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Walter Johnson
  • Won the World Series Title in 1924 with the Washington Senators
  • Won 20 or more games in ten straight years
  • One of the five original inductees into the Baseball Hall of Fame in New York
Johnson, Walter
Inducted 1961

Born: November 6, 1887 – Humboldt, Kansas

Died: December 10, 1946 – Washington, D.C.

Overview

Many consider Walter “The Big Train” Johnson the greatest pitcher in major league history. He spent his entire major league career (1907-1927) with the Washington Senators, one of baseball’s worst teams during much of Johnson’s career. Johnson earned his nickname from famed sportswriter Grantland Rice because of the speed of his pitches.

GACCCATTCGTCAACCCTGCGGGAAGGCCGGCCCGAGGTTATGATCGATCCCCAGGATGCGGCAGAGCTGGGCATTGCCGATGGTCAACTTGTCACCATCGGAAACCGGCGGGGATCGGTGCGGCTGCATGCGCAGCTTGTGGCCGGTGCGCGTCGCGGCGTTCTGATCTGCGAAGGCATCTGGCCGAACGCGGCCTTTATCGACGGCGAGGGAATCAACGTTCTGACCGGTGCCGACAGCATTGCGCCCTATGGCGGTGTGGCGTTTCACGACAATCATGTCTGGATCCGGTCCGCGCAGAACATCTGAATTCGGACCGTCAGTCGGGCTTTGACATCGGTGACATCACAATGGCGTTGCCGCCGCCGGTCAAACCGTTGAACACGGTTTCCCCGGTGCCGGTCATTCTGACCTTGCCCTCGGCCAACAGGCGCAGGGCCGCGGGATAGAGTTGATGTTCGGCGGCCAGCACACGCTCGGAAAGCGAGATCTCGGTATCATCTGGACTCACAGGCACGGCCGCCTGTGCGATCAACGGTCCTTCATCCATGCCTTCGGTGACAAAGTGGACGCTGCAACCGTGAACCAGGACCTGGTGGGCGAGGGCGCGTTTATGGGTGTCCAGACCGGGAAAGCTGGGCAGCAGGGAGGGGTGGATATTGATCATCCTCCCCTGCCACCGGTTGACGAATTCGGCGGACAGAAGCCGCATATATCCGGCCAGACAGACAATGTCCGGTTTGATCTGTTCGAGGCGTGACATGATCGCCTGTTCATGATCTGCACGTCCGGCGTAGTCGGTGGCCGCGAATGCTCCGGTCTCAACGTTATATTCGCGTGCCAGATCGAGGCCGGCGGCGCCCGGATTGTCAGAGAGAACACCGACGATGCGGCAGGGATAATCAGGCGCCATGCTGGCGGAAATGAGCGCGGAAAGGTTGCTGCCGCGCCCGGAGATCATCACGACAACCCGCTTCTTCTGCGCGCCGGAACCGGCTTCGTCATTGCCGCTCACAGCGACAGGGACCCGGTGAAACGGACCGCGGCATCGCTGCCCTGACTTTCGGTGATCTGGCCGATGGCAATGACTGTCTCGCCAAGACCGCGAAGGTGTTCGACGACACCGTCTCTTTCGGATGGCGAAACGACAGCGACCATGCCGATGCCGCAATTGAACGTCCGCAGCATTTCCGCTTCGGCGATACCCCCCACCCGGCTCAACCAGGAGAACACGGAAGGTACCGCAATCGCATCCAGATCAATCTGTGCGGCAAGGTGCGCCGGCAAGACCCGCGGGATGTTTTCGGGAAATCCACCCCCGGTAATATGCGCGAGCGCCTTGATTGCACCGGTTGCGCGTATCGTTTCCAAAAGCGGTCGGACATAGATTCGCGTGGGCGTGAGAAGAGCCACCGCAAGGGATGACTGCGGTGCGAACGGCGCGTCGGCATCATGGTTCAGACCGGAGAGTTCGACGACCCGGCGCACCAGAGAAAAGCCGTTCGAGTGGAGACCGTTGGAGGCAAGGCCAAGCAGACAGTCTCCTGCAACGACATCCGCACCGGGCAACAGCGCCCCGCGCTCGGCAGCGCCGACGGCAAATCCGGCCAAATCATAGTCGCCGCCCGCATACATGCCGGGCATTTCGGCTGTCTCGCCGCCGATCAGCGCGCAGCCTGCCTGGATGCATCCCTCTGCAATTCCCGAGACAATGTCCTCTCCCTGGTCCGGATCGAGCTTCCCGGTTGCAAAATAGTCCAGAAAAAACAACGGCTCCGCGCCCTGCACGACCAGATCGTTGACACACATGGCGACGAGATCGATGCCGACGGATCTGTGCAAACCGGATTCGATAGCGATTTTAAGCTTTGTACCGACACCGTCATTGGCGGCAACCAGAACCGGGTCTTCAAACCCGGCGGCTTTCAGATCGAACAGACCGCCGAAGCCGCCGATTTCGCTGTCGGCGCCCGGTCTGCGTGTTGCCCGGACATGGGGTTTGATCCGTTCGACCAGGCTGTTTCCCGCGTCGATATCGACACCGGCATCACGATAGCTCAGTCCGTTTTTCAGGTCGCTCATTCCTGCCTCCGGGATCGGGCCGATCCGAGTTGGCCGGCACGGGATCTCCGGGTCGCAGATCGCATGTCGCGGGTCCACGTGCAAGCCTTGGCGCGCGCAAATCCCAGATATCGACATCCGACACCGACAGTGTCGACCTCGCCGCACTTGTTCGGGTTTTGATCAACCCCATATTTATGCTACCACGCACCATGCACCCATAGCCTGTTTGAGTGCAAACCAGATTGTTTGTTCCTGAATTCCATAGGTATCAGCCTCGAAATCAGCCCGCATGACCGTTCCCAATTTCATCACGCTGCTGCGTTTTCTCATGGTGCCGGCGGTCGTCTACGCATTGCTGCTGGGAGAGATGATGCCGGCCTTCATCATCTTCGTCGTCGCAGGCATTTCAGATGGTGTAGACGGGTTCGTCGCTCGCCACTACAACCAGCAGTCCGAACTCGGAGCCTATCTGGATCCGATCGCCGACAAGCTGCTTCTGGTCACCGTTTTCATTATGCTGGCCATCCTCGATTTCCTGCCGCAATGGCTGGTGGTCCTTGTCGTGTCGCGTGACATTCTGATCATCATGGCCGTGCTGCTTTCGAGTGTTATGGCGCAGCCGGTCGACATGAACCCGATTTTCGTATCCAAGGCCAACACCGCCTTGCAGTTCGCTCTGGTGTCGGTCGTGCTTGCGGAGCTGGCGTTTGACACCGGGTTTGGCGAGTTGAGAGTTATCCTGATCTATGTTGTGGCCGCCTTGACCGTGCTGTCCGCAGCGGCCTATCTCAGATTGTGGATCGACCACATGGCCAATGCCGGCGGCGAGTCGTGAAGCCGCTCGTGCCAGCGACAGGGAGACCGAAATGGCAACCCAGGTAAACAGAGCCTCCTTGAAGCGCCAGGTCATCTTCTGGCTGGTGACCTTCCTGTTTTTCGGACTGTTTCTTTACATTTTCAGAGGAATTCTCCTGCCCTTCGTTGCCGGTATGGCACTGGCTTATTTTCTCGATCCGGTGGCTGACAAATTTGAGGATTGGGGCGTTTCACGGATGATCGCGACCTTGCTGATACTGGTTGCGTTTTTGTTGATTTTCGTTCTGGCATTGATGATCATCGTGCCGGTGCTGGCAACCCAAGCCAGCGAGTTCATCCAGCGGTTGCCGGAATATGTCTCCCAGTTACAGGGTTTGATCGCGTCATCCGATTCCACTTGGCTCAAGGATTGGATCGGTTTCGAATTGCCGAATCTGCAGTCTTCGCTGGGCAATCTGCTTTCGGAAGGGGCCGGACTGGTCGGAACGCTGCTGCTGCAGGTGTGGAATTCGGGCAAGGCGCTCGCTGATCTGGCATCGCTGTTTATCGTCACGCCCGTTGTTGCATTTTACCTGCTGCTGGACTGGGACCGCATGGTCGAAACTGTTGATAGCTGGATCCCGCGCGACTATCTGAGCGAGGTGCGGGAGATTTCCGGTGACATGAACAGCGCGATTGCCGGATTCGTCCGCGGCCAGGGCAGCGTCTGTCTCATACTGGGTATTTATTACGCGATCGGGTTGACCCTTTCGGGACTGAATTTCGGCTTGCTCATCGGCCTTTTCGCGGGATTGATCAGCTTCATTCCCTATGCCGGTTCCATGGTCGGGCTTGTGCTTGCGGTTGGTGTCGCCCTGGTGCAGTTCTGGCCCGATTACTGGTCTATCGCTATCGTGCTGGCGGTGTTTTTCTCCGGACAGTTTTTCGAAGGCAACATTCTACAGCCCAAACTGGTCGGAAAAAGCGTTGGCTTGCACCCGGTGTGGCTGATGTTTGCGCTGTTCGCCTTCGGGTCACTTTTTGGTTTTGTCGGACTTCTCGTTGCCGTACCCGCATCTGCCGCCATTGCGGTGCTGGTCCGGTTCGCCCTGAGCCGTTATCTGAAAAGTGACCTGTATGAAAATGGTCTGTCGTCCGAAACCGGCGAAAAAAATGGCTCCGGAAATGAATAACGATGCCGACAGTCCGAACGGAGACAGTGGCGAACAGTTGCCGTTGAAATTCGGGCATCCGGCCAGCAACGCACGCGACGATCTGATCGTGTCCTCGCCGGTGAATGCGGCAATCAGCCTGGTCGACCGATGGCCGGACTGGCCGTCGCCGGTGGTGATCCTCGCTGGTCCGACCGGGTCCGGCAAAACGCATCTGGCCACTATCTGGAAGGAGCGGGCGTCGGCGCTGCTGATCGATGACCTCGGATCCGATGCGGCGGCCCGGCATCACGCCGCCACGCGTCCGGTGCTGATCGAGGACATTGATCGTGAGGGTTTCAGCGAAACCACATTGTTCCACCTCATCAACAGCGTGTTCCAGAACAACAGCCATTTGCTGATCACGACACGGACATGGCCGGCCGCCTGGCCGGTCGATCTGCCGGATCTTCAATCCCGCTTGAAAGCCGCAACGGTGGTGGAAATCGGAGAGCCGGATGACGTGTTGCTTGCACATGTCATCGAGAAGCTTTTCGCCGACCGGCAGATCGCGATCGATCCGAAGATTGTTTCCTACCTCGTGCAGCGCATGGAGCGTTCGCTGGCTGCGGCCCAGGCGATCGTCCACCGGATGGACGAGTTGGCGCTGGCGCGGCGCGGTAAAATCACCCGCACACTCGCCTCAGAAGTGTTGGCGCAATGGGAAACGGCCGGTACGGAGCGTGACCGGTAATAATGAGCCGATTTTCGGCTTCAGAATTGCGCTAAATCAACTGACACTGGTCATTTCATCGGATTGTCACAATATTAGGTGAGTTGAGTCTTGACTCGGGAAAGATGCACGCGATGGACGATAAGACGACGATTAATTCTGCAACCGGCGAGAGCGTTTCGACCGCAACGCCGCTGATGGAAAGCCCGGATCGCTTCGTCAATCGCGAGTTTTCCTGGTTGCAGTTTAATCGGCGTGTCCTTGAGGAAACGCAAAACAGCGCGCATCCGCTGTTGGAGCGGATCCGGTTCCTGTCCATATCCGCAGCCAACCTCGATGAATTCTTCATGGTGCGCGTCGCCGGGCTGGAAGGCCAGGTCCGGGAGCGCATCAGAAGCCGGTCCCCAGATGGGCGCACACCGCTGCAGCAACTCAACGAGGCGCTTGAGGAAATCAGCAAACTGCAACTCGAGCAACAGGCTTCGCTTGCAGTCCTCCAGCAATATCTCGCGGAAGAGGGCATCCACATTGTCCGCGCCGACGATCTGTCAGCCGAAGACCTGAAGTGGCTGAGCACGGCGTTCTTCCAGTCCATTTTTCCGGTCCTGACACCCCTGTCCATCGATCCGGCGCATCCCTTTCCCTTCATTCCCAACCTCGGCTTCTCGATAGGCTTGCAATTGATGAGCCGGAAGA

Kansas Legend

He was born in Humboldt, Kansas in 1887, before his family moved to California in 1901 when he was 13 years old. The family returned to Kansas eight years later and Johnson bought his own farm near Coffeyville in 1914, where he wintered with his family until during his off-seasons until 1921. Before joining the senators as a 19–year–old in 1907, Johnson pitched 85 consecutive scoreless innings in an Idaho semi–pro league.

"The Big Train"

Johnson’s exploits are legendary – 3,508 strikeouts (a record that stood for half–century), 416 victories (second only to Cy Young), 802 games pitched and 110 shutouts (both American League records.)  One of his most amazing feats was shutting out the New York Yankees in three consecutive games, played in a span of four days, in 1908.  Johnson pitched in two World Series, helping the Senators to the championship in 1924. He won 20 or more games in ten straight years, led the American League in earned run average five times, strikeouts 12 times, wins six times and twice was named the league’s Most Valuable Player.  He was one of the five original inductees into the Baseball Hall of Fame in Cooperstown, New York, joining Babe Ruth, Ty Cobb, Honus Wagner and Christy Mathewson.